The second debate between two La Plata County commissioner candidates served to parse out some of the differences between Julie Westendorff and Harry Baxstrom, both of whom tout their moderate political views.
The candidates for the District 3 seat, cited similar stances about the need for a business-friendly environment and the need for policies crafted locally. But they differed on how they would address planning issues, oil and natural-gas regulations and their views on the now-shelved comprehensive plan.
The candidates also highlighted different types of experience that prepared them for the job. Westendorff, a real estate broker, a former Southern Ute Tribal prosecutor and a former Bayfield town judge, focused on her regular attendance at local government meetings and her discussions with county staff and elected officials. Baxstrom focused on his experience as a property owner and the owner of a Bayfield veterinary practice.
“Running the county is indeed like running a business,” he said.
Westendorff said the county should pursue collaborations with schools and nonprofits when tackling issues such as job creation and the future of health care in the county. Baxstrom advocated for a more hands-off approach to those issues, emphasizing that government should create an environment where private industry is encouraged to fill those needs.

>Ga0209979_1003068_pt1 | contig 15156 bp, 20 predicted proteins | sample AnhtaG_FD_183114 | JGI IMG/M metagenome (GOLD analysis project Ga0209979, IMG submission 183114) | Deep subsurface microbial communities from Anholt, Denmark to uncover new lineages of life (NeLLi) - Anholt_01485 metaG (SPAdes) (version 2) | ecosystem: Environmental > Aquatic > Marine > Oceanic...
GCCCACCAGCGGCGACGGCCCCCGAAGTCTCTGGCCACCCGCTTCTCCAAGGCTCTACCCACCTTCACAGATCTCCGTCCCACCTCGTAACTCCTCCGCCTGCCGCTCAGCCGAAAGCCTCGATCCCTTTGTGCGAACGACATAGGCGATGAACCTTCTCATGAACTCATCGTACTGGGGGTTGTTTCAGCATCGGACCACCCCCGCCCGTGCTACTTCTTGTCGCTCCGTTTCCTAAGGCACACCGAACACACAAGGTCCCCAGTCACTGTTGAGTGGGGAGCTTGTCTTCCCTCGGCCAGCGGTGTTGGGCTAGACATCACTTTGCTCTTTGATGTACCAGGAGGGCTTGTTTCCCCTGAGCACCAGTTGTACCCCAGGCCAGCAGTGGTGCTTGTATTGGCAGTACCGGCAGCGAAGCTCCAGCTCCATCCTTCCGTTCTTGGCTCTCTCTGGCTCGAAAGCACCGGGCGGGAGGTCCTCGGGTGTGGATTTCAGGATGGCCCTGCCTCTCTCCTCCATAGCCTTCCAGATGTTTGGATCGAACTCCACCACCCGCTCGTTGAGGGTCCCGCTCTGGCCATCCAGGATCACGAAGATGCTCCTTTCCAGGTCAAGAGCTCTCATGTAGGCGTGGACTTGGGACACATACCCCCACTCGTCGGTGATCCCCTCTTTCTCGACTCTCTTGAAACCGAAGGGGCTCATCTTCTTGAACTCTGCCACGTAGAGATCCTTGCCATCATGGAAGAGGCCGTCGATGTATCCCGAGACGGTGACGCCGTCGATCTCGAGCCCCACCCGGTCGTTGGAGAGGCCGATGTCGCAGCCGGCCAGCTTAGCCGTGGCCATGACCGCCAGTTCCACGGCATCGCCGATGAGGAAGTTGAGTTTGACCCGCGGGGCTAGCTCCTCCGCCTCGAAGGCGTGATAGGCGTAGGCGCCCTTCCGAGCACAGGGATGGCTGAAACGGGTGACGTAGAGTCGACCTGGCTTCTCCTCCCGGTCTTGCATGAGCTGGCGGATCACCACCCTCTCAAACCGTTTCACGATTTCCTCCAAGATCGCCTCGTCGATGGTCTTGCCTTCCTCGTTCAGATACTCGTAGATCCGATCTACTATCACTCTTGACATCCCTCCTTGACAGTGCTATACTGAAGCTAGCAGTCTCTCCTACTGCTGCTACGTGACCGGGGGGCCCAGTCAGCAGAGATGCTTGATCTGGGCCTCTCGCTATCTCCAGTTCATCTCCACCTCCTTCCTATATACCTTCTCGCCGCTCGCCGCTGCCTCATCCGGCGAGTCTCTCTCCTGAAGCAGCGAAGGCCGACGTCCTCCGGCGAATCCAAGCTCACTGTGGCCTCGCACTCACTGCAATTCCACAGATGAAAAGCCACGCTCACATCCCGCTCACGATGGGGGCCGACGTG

Both candidates said the county should scrap the neighborhood compatibility standard that is a key component of the county’s planning process, arguing it is too arbitrary.
Baxstrom emphasized the need for zoning changes to come “from the ground up” and hesitated in supporting the county’s work to craft transitional standards in the Grandview area. Westendorff supports that work.
In discussing the oil and gas industry, Baxstrom initially took a strong anti-regulatory stance.
“We need to increase production and decrease regulation so (businesses) can make a return on investment,” he said. Later, he backpedaled, saying the county is a leader in its protection of landowners and denied supporting decreased regulation.
Westendorff defended La Plata County’s regulations and their protection for property owners’ rights.
“I’m not willing to let our county suffer what happened in Pennsylvania and Ohio with water-well contamination and earthquakes,” she said. “I don’t want our county to sacrifice itself just for oil and gas revenues.”